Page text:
When it seems like the rain is never (ever) going to stop, don’t despair!
The area’s colleges and universities are a treasure trove of free art galleries! Here are links to some all over town:
- Portland State University's multiple galleries.
- Portland Community College’s Cascade Paragon Gallery, Rock Creek Helzer Gallery, North View Gallery (Sylvania campus) and Southeast Campus Gallery.
- Lewis & Clark College’s Ronna and Eric Hoffman Gallery of Contemporary Art.
- the galleries of Oregon College of Art and Craft.
- Pacific Northwest College of Art campus galleries.
- Reed College’s Douglas F. Cooley Memorial Art Gallery.
- the Buckley Center Gallery at the University of Portland.
Government buildings are a great place to see rotating exhibits, usually by local artists. Experience interactive and experimental media installations in the Portland Building Installation Space; visit the art gallery in the Gresham City Council Chamber Foyer; and check out the current exhibition at Central Library’s Collins Gallery.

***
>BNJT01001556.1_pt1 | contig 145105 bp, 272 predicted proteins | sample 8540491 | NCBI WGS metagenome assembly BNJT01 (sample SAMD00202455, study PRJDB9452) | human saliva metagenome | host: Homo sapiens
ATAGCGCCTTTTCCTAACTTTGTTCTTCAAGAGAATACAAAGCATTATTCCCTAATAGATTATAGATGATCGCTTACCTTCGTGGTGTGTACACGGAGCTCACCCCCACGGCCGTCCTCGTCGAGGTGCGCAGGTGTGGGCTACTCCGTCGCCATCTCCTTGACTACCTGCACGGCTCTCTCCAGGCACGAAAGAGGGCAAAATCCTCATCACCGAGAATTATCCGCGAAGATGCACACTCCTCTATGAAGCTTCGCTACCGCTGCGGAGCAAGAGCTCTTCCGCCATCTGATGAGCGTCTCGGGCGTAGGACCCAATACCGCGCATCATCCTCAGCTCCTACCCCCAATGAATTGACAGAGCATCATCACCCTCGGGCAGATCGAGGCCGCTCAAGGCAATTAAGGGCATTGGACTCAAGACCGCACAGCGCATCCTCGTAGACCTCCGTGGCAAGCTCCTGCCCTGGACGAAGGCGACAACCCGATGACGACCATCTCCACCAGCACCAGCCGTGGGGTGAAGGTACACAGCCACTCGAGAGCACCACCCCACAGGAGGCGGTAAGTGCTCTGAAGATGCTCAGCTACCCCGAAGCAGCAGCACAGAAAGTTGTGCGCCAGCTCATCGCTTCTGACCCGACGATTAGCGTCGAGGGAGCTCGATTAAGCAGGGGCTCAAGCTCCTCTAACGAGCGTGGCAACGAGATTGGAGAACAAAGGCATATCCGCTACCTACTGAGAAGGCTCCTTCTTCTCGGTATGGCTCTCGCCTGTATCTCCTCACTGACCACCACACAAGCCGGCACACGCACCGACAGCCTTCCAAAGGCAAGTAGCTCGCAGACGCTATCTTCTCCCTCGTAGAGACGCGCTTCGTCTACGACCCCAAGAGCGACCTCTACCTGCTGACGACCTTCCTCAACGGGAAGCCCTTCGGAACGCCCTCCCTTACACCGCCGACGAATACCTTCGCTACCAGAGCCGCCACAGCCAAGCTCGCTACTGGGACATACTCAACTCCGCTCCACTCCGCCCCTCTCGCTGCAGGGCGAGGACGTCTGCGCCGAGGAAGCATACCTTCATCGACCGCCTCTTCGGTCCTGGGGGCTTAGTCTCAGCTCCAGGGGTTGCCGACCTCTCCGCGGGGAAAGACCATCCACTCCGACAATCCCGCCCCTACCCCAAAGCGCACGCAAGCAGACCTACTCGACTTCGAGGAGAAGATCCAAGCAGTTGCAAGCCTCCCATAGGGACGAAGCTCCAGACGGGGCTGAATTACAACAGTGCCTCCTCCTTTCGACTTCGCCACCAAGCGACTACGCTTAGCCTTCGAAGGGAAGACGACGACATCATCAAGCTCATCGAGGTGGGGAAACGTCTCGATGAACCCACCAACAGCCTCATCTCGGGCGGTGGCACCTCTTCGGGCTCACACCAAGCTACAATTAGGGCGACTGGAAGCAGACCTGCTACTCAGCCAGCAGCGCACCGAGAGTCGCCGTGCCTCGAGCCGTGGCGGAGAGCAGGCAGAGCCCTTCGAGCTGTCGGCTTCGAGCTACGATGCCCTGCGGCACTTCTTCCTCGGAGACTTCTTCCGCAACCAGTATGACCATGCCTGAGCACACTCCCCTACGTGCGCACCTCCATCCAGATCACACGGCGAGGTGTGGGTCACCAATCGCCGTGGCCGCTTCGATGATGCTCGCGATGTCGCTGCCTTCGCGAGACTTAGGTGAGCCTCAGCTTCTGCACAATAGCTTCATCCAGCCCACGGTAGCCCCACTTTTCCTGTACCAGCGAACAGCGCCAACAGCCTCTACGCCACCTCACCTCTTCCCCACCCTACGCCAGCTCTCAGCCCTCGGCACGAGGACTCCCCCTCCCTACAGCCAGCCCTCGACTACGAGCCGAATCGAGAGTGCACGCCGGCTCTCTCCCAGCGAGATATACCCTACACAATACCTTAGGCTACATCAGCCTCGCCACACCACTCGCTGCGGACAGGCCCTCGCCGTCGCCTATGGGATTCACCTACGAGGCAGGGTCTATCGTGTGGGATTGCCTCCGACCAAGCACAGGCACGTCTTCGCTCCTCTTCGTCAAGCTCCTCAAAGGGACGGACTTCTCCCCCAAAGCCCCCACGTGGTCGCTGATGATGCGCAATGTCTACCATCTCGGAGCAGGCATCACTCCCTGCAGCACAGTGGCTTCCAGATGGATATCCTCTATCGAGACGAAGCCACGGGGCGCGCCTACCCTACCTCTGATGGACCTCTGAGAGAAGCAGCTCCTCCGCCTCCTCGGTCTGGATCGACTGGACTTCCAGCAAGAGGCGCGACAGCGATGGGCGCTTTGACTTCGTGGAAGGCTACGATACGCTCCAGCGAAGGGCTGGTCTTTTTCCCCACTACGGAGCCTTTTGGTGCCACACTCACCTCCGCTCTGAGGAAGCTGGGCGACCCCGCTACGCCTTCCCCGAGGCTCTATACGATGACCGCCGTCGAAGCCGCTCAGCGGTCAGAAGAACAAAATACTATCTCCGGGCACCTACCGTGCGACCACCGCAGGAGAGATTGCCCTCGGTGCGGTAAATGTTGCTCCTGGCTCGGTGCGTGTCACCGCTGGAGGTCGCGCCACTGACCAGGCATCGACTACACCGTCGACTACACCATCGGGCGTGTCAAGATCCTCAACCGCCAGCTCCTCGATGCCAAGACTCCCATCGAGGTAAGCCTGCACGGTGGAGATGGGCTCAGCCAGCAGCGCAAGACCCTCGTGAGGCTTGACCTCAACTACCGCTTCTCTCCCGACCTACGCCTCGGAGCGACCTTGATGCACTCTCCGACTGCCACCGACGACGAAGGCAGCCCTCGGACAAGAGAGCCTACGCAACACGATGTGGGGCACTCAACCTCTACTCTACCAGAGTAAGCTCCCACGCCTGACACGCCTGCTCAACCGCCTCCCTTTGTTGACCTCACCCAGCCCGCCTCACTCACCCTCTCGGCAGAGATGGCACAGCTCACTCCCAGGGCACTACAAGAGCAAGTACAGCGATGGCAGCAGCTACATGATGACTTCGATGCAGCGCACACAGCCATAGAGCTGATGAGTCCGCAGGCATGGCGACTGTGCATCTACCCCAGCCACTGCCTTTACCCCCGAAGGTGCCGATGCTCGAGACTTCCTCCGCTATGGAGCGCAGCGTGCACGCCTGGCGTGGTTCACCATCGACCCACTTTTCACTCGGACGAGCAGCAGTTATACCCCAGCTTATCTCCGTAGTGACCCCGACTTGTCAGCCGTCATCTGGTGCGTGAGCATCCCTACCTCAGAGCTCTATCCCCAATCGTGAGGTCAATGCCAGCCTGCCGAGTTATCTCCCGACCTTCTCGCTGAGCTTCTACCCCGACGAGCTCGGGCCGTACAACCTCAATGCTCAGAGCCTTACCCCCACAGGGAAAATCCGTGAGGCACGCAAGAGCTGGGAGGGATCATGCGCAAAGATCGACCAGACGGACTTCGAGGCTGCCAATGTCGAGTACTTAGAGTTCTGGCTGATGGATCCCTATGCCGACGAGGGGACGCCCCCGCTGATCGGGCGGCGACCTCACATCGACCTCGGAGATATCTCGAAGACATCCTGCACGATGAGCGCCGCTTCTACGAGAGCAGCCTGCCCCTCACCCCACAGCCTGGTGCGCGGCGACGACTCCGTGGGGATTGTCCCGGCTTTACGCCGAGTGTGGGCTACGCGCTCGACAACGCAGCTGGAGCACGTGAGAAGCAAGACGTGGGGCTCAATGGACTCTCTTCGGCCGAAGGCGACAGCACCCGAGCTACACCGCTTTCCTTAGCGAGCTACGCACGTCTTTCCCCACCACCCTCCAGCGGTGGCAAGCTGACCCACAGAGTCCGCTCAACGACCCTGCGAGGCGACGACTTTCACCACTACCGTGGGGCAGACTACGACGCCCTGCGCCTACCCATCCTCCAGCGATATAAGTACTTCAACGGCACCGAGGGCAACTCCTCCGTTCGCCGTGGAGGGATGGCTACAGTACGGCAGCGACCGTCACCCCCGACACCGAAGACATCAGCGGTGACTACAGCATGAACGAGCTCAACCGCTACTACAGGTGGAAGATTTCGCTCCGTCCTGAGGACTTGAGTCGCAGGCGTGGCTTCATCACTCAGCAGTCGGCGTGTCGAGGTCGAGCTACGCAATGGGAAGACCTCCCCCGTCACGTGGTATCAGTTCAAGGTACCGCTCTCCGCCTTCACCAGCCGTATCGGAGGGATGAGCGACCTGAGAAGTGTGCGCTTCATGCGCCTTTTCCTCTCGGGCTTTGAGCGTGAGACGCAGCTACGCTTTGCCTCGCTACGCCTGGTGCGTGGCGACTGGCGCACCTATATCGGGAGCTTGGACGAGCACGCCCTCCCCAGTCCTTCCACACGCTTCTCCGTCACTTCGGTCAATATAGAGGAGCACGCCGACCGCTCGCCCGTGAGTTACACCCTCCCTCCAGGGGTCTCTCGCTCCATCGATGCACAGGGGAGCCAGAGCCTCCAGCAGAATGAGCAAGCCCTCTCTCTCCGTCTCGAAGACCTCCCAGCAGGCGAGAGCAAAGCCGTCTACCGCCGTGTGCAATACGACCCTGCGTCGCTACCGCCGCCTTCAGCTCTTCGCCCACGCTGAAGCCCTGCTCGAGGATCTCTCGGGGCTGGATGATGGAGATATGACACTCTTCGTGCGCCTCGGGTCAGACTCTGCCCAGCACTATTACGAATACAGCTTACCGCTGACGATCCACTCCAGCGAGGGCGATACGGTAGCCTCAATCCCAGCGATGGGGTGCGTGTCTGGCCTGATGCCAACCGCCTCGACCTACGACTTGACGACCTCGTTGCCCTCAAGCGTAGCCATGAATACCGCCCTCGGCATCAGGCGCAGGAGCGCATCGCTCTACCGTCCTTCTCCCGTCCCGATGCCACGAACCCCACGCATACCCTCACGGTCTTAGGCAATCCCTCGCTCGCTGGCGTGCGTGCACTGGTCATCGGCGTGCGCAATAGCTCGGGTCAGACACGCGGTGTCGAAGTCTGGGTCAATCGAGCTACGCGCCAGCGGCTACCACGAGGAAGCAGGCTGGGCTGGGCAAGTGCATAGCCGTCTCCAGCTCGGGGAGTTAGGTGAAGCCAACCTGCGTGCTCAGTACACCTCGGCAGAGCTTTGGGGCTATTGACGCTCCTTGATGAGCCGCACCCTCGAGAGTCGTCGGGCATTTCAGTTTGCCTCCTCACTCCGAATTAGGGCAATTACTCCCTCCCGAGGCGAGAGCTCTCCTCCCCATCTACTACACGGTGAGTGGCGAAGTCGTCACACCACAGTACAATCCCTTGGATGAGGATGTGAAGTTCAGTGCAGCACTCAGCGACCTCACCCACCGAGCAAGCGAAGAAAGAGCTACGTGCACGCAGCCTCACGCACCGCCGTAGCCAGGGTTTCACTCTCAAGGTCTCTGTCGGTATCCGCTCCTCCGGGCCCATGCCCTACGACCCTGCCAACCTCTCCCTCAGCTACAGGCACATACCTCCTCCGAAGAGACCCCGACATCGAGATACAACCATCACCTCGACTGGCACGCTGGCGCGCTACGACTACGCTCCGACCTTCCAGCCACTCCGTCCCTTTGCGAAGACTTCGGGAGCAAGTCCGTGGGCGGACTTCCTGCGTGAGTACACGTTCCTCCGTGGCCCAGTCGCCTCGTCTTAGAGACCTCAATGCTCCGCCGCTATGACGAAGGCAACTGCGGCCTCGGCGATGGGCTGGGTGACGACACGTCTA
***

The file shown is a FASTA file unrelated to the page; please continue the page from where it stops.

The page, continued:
The Regional Arts & Culture Council has a searchable database of public art around the county. (Tip: Click on Advanced Options to search by Collection and Discipline.)
View work by local photographers at Blue Sky Gallery, originally founded as the Oregon Center for the Photographic Arts.
Learn more about contemporary art in the Portland Institute for Contemporary Art’s Resource Room. It is both an archive and library, housing over 3,500 artist publications, magazines, and audio and video recordings, as well as a video archive of performances and lectures presented by PICA over the span of the organization's history.